Skip to main content

MICDS McCulloch Library: Getting Started with My Research Project

First Things First

What is information literacy?
Information Literacy is the ability to "recognize when information is needed and have the ability to locate, evaluate, and use effectively the needed information."  -American Library Association Presidential Committee on Information Literacy, 1989
 
Why do I need to know it?
Information Literacy is vital to becoming a life long learner who enjoys exploring new fields of study and pursues recreational interests. Being informationally literate means you are a good information seeker and are comfortable knowing where to find reliable and accurate resources.  An informationally literate person knows libraries are a good place to find accurate information.  Librarians can help you sort the treasure from the trash.  Librarians are always eager to help you find what you need. 

Follow these steps...

1. Read the assignment sheet and RUBRIC thoroughly, highlighting important requirements.  Don’t lose points because you have not followed the directions.  Pay particular attention to what types of information sources are required. If you have questions, discuss the assignment with your classmates and teacher.  

 

2.  PRESEARCH --  Consider what information you will need based on what questions you are trying to answer.  Decide where you will look to find the information.  Sometimes your teacher will specify sources you must use.  Sometimes you'll decide on your own based on your topic.  It's best to start with broad-brush tools such as overview articles.  Encyclopedias, Wikipedia, or subject dictionaries all have overview articles as do some of the databases.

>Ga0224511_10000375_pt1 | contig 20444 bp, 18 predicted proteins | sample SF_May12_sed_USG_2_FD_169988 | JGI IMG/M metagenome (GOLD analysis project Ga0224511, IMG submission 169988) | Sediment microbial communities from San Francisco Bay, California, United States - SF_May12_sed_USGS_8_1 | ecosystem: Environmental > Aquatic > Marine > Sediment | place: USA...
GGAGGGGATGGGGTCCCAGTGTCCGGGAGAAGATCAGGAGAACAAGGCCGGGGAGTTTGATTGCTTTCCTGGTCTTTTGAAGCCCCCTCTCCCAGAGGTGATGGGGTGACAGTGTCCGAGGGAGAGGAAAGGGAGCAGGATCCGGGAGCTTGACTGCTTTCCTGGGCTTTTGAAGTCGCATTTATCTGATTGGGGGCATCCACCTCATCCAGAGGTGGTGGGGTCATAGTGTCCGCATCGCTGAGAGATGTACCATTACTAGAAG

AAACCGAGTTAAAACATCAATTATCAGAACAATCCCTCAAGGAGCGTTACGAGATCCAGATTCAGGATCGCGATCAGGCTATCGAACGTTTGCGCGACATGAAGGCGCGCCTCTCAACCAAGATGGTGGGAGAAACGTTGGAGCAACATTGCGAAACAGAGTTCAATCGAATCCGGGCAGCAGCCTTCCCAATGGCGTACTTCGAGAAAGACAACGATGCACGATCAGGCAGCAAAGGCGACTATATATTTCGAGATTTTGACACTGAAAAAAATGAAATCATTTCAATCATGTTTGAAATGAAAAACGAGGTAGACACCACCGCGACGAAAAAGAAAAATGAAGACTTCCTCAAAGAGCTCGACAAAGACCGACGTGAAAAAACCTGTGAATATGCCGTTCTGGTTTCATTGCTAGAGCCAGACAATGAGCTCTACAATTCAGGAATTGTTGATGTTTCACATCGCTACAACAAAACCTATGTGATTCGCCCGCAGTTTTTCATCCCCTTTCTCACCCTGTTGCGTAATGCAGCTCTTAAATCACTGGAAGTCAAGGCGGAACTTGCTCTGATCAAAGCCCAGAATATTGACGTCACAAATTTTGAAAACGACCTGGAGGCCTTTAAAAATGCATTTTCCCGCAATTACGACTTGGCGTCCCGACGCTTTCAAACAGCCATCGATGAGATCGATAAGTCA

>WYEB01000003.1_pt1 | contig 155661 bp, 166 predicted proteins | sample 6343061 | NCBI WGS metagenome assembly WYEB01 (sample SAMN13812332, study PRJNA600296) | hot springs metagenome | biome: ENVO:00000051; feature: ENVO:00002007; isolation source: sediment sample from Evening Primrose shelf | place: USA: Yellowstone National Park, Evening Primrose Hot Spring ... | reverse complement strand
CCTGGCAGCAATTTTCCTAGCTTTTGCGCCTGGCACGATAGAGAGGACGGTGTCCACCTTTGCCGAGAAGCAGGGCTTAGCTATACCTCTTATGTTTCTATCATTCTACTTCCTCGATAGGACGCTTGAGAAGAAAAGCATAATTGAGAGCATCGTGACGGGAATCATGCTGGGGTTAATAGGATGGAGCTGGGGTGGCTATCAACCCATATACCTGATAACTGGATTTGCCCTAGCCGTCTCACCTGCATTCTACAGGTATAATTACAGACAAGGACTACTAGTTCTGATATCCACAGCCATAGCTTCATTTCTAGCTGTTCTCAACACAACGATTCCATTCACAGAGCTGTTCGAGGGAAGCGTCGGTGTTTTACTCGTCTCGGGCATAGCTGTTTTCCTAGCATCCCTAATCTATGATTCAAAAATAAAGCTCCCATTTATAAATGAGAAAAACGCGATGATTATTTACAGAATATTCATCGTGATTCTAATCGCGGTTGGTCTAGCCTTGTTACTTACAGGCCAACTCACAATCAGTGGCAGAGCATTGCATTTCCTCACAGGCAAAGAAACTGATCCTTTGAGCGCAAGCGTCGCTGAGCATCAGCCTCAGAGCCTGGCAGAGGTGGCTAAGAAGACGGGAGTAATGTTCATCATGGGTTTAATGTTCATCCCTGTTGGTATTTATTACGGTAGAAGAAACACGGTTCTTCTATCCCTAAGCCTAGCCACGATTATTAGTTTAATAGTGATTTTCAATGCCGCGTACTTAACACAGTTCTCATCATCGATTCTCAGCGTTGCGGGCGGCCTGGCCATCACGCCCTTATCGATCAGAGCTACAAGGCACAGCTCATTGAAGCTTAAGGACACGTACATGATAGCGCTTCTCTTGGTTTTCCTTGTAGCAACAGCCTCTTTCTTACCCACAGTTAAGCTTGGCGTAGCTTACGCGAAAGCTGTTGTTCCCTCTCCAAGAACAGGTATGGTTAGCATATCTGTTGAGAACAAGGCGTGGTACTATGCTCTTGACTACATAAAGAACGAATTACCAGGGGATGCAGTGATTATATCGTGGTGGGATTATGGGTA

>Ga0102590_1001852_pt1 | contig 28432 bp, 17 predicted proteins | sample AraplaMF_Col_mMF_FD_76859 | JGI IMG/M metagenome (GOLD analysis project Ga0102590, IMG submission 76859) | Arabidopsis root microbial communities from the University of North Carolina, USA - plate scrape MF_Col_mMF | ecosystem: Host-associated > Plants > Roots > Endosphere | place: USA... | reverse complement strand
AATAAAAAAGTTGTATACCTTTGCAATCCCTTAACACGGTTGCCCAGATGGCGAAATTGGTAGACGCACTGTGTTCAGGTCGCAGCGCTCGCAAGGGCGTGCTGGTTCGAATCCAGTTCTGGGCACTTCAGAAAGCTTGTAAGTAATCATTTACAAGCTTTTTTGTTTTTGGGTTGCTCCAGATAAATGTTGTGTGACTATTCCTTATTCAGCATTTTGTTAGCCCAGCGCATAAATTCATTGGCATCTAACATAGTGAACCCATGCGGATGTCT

3.  Narrow and focus your topic so it is "just right".  You don't want your topic so broad that it is too big for you to handle or so narrow that you will struggle to find any information related to it. 

4.  Develop a list of keywords from your initial searches.  Use them as search terms to dig in to some weightier sources; research databases, reference materials, primary sources, and the project page created by the librarian for your assignment.

 

5. Brainstorm to develop your own open-ended Fat Research Question which will help drive your research.  Then, write lots of fact-based Skinny Questions to help focus your research and lead you to discovering the answer to your Fat Question. 

 

6.  Use NoodleTools to construct an outline from the Skinny Questions you have written and a Works Cited from the information you have collected.  Use the MLA note card system to organize your research on NoodleTools.  

 

7.  RESEARCH -- As you gather information, evaluate your sources for relevance, authenticity, accuracy, timeliness, and bias.  Discard information from unreliable or inaccurate sources.  Do not rely on material from wikis. (Wikis can be changed by anyone).

8.  Analyze your material to determine whether you are missing any information that will be necessary for a complete project, and to determine if you need additional sources.  Consider using expert interviews. Click here for more information on search engines.

 

9.  THE PRODUCT -- Use your outline and note cards to draft your paper or complete your presentation, taking care to attribute copyright and avoid plagiarism. 

 

10. ASSESS -- Reflect on your efforts and the quality of the final product. Did you meet your expectations?  What would you change in the process or product next time you conduct a research project?